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Where has all our research gone? A 20-year assessment of the peer-reviewed wildlife conservation literature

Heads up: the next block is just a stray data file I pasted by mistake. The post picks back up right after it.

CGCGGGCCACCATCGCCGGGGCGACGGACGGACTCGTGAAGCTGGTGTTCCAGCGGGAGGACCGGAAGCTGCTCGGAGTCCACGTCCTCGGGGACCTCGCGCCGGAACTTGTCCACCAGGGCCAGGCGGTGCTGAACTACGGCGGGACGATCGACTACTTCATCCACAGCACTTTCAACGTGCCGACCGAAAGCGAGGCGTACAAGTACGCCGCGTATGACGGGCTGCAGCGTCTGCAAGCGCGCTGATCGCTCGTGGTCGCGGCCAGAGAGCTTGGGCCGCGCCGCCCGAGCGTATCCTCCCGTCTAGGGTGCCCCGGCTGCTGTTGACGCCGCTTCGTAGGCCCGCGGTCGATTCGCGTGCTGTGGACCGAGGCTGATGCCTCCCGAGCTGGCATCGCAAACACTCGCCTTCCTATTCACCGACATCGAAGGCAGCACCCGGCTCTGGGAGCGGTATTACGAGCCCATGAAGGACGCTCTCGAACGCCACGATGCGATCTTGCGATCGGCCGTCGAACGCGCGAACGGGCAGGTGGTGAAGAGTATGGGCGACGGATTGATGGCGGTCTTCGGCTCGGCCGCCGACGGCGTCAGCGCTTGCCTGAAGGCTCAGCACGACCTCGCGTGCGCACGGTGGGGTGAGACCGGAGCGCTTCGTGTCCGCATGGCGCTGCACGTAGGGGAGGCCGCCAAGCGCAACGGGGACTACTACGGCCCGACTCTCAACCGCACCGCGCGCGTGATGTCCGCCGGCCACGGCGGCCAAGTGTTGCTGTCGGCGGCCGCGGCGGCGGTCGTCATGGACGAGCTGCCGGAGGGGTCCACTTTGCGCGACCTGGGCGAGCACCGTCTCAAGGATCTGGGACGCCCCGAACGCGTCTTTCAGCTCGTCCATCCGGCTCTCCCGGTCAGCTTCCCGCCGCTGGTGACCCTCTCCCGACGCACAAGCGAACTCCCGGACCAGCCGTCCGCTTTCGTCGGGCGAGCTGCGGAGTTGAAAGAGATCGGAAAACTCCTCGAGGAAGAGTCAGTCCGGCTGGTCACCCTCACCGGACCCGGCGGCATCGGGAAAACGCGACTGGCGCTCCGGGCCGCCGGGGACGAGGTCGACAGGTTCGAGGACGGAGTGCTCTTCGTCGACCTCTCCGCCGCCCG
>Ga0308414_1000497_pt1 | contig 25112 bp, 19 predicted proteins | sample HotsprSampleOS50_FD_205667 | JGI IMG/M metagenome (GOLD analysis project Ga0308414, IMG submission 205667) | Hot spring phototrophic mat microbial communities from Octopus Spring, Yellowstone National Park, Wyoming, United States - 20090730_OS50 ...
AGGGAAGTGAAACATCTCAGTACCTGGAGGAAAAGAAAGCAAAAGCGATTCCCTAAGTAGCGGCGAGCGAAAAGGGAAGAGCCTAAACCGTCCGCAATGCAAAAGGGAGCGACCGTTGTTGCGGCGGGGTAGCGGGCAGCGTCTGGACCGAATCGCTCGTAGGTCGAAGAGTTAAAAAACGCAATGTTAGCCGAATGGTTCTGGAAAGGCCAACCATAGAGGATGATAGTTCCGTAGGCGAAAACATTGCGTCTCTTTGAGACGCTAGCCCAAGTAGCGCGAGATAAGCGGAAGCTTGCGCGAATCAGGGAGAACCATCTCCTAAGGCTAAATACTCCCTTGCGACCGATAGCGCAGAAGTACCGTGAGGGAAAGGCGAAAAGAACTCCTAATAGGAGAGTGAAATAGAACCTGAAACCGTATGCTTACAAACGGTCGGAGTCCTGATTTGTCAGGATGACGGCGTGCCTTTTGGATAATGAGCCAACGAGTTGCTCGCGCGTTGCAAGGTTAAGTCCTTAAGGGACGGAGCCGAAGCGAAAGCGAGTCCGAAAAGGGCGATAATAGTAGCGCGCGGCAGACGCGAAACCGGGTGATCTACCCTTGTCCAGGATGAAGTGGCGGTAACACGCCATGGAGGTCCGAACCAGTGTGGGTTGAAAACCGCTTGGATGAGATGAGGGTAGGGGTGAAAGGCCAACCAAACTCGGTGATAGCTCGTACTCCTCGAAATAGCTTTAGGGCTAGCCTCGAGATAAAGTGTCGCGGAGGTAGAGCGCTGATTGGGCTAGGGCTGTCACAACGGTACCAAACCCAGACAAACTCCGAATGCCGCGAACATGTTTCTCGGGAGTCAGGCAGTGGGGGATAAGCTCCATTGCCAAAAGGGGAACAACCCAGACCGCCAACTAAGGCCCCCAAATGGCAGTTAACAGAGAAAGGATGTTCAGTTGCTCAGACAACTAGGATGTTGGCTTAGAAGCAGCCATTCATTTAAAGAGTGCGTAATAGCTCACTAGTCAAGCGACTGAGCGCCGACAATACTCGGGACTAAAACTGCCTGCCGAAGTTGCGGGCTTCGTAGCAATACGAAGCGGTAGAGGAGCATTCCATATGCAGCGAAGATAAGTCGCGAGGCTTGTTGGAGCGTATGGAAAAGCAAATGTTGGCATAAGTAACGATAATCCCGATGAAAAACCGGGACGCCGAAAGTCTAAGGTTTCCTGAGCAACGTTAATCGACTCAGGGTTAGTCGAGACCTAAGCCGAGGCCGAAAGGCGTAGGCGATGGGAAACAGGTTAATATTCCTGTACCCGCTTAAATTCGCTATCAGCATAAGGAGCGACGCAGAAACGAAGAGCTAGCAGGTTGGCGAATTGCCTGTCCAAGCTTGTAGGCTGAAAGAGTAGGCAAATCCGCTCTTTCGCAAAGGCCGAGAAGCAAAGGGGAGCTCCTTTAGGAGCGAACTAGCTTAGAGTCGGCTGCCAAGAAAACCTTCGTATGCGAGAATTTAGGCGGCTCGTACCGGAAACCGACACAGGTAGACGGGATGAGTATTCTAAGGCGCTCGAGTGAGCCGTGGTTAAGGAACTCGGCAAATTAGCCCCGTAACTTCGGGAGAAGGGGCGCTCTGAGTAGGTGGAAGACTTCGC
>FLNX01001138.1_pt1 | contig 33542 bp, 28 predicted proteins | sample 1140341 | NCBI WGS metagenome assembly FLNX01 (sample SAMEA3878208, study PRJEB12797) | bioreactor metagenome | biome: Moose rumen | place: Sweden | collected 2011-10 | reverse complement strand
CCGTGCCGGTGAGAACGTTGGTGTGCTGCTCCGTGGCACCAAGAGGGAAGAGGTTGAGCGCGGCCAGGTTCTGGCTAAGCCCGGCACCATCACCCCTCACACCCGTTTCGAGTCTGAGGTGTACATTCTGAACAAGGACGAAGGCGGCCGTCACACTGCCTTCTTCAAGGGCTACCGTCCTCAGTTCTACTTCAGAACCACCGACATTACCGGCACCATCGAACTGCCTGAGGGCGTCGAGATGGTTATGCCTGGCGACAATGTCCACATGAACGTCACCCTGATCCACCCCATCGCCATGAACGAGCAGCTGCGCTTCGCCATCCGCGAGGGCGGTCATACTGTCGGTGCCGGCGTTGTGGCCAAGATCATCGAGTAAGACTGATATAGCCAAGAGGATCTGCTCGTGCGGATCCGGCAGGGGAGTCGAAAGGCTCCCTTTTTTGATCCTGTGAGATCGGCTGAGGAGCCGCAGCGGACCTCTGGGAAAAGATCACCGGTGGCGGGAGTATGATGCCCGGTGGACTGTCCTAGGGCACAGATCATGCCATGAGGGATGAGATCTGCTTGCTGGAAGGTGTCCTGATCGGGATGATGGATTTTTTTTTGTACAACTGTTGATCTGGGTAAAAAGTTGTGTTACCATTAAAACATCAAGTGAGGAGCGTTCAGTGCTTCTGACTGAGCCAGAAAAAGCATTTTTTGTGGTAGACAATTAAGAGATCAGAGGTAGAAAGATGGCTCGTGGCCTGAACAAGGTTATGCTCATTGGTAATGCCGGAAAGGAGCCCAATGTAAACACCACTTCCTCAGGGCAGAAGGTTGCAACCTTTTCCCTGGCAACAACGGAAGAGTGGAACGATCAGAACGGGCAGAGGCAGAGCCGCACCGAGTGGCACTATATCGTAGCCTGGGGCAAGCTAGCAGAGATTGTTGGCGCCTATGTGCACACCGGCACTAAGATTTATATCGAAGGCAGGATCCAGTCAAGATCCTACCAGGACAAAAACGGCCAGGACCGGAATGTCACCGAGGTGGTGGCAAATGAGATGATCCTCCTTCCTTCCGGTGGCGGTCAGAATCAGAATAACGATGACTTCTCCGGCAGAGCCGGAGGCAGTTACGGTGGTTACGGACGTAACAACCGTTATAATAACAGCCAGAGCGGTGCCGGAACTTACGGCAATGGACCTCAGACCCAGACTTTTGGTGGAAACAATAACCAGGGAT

We conducted a review of the wildlife conservation literature to identify broad trends in the publishing record and focal areas of research over the past 20 years. A total of 5,853 papers were reviewed with an emphasis on decadal changes between 1993, 2002, and 2012. For each paper we identified the journal and common keywords, and also determined the research scope, conservation issues and applications, and geographic focus. We found that both the numer of journals publishing in the field, as well as the number of published articles, has increased significantly over time. The proportional contribution of the most prominent journals in the field has decreased over time, but not the importance of the articles within those journals. Previously reported biases in the literature towards mammlas and birds persisted in our study, leaving large proportions of globally threatened taxa (e.g. amphibians) underrepresented. There was als a disparity in the number of publications from particular geographic regions, however the proportional contribution of under-represented geographic regions (e.g. Central & South America) increased over time. Finally, using the prevalence of keywords, we identified wildlife/adaptive management, hunting/bushmeat, and human wildlife conflict as contemporary (1998-2012) research priorities. The persistence of biases towards charismatic taxa can hinder conservation efforts, and we suggest that researchers refocus their efforts towards vulnerable regions and taxa in order to better address conservation priorities.

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